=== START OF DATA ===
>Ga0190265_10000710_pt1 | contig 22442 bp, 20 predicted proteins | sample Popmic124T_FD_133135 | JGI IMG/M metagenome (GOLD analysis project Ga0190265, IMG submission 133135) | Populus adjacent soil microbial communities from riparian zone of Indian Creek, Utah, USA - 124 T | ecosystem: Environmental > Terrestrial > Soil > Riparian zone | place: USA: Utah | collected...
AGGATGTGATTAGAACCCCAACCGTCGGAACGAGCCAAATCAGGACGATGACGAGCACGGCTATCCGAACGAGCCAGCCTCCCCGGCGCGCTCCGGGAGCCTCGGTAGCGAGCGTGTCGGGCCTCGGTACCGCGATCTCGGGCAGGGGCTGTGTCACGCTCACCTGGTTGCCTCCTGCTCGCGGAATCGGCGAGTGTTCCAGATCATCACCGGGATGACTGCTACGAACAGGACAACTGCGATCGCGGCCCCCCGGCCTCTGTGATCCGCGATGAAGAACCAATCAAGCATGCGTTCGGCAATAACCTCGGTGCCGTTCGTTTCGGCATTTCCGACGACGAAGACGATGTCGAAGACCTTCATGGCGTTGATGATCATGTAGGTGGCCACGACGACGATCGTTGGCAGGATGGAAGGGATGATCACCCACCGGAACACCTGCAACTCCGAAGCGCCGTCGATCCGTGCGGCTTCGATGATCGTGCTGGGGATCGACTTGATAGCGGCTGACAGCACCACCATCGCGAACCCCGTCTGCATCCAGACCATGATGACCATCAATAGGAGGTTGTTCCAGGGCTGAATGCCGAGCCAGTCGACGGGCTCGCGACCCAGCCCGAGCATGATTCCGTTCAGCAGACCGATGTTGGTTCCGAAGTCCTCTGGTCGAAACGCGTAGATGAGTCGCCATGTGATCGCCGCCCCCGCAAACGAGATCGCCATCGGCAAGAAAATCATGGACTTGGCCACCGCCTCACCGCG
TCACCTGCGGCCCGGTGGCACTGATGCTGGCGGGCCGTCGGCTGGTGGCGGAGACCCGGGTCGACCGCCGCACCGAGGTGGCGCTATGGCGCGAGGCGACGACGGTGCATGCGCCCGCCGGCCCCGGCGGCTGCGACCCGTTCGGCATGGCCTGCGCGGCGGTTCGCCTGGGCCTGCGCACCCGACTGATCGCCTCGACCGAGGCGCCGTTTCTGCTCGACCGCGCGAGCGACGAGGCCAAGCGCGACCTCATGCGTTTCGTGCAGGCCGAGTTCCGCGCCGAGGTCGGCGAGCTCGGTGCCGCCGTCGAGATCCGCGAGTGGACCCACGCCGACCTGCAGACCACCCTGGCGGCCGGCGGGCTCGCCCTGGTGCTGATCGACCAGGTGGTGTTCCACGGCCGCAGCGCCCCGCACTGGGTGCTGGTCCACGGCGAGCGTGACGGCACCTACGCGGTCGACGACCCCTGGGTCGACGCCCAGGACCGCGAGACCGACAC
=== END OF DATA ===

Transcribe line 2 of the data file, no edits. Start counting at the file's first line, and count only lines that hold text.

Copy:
AGGATGTGATTAGAACCCCAACCGTCGGAACGAGCCAAATCAGGACGATGACGAGCACGGCTATCCGAACGAGCCAGCCTCCCCGGCGCGCTCCGGGAGCCTCGGTAGCGAGCGTGTCGGGCCTCGGTACCGCGATCTCGGGCAGGGGCTGTGTCACGCTCACCTGGTTGCCTCCTGCTCGCGGAATCGGCGAGTGTTCCAGATCATCACCGGGATGACTGCTACGAACAGGACAACTGCGATCGCGGCCCCCCGGCCTCTGTGATCCGCGATGAAGAACCAATCAAGCATGCGTTCGGCAATAACCTCGGTGCCGTTCGTTTCGGCATTTCCGACGACGAAGACGATGTCGAAGACCTTCATGGCGTTGATGATCATGTAGGTGGCCACGACGACGATCGTTGGCAGGATGGAAGGGATGATCACCCACCGGAACACCTGCAACTCCGAAGCGCCGTCGATCCGTGCGGCTTCGATGATCGTGCTGGGGATCGACTTGATAGCGGCTGACAGCACCACCATCGCGAACCCCGTCTGCATCCAGACCATGATGACCATCAATAGGAGGTTGTTCCAGGGCTGAATGCCGAGCCAGTCGACGGGCTCGCGACCCAGCCCGAGCATGATTCCGTTCAGCAGACCGATGTTGGTTCCGAAGTCCTCTGGTCGAAACGCGTAGATGAGTCGCCATGTGATCGCCGCCCCCGCAAACGAGATCGCCATCGGCAAGAAAATCATGGACTTGGCCACCGCCTCACCGCG